SEOUL - There is growing concern in Northeast Asia that North Korea is about to conduct another provocative missile launch, possibly firing a number of rockets simultaneously.
South Korean and U.S. forces in the country have gone to a higher reconnaissance posture, just one notch below that of wartime.
The status change from Watch Condition (Watchcon) 3 to 2 comes amid indications of the presence of missiles on mobile launchers in North Korea.
Watchcon 2 denotes indications of a "vital threat." Domestic South Korean media say the change went into effect Wednesday.
Foreign Minister Yun Byung-se, appearing before a legislative committee in Seoul, characterizes rival North Korea as ready to launch a medium-range Musudan ballistic missile.
Yun says intelligence obtained by South Korea and the United States has ascertained that “the possibility of a missile launch by North Korea is very high” and could occur “at any time from now.”
Yun describes the Musudan, which Pyongyang has never tested, as having a range of about 3,500 kilometers and “it is up to North Korea how far it would fly.”
South Korea's semi-official news agency, Yonhap, says that additional mobile launchers - possibly for other types of missiles -- have been spotted in South Hamgyong province on the east coast.
A top U.S. military officer, Admiral Samuel Locklear, earlier confirmed before the Senate Armed Services Committee in Washington that at least one medium-range ballistic missile had been moved to the east coast of North Korea.
Locklear, who heads the Pacific Command, says the U.S. military is able to intercept a ballistic missile fired by North Korea that would threaten U.S. bases or any of America's allies in the Pacific, including South Korea and Japan.
The committee's chairman, Senator Carl Levin, asked Locklear for details about a new joint counter-provocation plan with South Korea.
It outlines types of responses to limited military action by North Korea.
The admiral says he is hesitant to provide specifics during open testimony.
"I am supportive of the plan and I think it's a good one. And we will continue to revise it as time goes on," he said.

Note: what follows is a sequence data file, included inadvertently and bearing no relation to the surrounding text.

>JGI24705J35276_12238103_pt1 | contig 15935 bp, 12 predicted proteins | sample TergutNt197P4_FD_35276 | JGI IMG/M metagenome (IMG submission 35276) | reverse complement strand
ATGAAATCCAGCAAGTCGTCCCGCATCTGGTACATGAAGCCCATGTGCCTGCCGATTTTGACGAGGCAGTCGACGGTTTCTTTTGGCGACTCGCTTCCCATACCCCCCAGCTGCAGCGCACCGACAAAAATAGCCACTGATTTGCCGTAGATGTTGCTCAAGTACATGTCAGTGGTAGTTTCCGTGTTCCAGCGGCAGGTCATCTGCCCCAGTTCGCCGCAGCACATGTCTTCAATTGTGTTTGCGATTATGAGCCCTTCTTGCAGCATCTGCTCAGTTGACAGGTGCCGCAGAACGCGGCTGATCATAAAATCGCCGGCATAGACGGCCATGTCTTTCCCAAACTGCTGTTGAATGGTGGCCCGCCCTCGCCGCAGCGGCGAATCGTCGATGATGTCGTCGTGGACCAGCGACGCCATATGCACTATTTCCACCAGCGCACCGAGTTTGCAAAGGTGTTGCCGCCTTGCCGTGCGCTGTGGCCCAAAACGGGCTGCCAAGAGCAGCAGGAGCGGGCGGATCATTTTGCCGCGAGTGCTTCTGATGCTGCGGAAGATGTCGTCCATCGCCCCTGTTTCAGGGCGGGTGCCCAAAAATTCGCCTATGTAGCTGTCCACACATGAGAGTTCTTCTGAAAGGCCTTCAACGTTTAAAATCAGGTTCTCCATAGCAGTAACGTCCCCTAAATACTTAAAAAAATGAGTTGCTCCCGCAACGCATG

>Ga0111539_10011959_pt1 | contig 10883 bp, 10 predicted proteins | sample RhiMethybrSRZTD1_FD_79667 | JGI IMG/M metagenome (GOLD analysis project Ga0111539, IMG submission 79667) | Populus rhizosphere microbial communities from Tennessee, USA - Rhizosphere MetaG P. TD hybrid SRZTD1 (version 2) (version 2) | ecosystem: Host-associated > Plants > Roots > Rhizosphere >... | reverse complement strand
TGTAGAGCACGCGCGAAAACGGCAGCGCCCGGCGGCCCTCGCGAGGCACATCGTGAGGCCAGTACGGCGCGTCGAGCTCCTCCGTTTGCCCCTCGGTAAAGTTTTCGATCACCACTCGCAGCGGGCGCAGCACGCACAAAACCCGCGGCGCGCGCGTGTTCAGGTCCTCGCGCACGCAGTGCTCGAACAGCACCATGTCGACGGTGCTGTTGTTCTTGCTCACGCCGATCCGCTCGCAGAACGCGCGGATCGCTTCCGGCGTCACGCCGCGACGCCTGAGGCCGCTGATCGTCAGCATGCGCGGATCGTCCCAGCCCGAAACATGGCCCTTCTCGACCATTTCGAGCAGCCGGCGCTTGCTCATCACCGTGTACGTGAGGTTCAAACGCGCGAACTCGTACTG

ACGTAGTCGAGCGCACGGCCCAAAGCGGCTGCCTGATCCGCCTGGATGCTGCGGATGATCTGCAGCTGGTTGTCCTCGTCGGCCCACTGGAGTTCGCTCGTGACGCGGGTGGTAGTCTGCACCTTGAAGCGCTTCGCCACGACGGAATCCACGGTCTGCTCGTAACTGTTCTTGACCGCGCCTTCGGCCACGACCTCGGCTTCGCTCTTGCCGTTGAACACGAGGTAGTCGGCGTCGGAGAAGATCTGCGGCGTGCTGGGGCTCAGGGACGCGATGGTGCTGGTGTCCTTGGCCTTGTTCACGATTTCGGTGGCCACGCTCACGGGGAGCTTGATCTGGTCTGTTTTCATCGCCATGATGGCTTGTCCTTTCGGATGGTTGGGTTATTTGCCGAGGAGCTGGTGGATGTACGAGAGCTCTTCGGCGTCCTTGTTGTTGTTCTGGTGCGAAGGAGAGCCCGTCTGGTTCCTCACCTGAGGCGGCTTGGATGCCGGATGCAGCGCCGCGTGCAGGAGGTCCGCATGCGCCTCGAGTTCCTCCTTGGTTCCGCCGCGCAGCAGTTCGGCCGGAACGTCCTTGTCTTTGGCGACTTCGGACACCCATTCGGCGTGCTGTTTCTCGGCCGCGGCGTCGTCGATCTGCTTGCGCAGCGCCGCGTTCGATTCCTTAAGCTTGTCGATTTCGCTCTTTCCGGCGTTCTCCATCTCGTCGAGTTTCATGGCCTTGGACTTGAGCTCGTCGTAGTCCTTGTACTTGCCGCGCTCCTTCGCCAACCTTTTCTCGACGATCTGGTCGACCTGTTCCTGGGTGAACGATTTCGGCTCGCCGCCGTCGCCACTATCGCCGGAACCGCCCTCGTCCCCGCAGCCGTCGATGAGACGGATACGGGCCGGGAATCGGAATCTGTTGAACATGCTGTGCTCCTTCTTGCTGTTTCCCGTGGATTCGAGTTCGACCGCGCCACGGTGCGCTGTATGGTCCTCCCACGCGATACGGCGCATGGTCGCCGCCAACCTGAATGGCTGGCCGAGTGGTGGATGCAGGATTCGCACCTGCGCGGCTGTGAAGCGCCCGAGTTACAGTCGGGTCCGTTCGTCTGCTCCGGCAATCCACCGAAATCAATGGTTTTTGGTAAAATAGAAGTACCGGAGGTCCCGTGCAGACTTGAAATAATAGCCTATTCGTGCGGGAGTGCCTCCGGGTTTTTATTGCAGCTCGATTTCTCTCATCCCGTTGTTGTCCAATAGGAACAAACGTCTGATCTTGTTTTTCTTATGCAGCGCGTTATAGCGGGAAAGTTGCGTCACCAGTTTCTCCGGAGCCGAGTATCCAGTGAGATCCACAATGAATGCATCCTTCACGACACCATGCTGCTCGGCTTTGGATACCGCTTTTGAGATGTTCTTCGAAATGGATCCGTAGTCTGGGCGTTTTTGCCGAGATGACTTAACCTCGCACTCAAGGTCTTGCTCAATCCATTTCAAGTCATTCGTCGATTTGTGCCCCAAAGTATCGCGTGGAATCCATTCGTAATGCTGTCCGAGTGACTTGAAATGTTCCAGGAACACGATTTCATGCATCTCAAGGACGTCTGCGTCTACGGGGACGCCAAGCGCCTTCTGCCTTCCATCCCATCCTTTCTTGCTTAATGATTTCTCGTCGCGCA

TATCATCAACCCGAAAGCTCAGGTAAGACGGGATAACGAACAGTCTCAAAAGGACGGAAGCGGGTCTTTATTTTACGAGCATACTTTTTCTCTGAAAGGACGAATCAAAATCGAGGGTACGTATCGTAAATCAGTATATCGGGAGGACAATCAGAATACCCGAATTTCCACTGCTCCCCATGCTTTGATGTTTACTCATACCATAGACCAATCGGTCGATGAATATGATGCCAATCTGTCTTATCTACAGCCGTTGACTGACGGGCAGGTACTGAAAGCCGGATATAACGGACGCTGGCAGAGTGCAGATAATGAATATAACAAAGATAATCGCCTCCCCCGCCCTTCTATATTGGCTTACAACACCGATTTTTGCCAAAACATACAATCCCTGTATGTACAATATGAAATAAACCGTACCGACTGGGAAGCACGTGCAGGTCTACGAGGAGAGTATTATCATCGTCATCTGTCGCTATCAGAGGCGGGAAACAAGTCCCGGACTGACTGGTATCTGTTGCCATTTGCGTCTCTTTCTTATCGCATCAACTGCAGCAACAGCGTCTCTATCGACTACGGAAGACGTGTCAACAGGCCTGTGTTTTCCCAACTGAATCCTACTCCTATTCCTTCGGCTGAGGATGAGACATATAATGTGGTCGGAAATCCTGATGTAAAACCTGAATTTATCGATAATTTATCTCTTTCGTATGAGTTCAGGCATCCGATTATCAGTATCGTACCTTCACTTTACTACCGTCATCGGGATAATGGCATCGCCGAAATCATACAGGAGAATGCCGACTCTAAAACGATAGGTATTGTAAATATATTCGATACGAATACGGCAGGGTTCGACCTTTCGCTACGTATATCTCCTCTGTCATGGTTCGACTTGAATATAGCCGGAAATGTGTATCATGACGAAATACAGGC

Senator Levin asked "But are you satisfied that we would be ready if there were such a limited military action from North Korea?"
"I am satisfied that we're ready today, yes," Locklear responded.
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Mood in Seoul
Despite the increasing tension on the peninsula, the mood remains calm in the South Korean capital, Seoul, and the metropolitan area where more than 20 million people reside - nearly half the country's population.
The U.S. State Department says it is not advising its citizens to consider leaving nor is there any reason to avoid visiting the country.
North Korea on Tuesday suggested that foreigners in the South should depart because all-out war could break out at any time.
South Korea's presidential office says Pyongyang's attempt to create fear among foreigners will fail and it is merely psychological warfare.
The unusual advisory to expatriates in the South is the latest in a series of statements made by the North that have prompted international concern and condemnation.
After recent ballistic missile and nuclear tests, Pyongyang renounced the 1953 ceasefire agreement, vowed to conduct a preemptive nuclear strike on U.S. territory and declared a state of war between the North and South.
Despite all of this, military and intelligence sources say there are no indications North Korea has mobilized its army, which is one of the world's largest.
Meanwhile, Pyongyang is keeping 50,000 workers away from the only joint venture between the two Koreas, a factory complex at Kaesong.
Seoul Wednesday blamed the Reconnaissance General Bureau of the North Korean Army for a cyber attack last month that crippled 32,000 computers and servers at some South Korean broadcasters and banks.
South Korea's finance ministry is vowing to swiftly take stabilizing measures, should inter-Korean tension trigger strong volatility in stock or currency trading.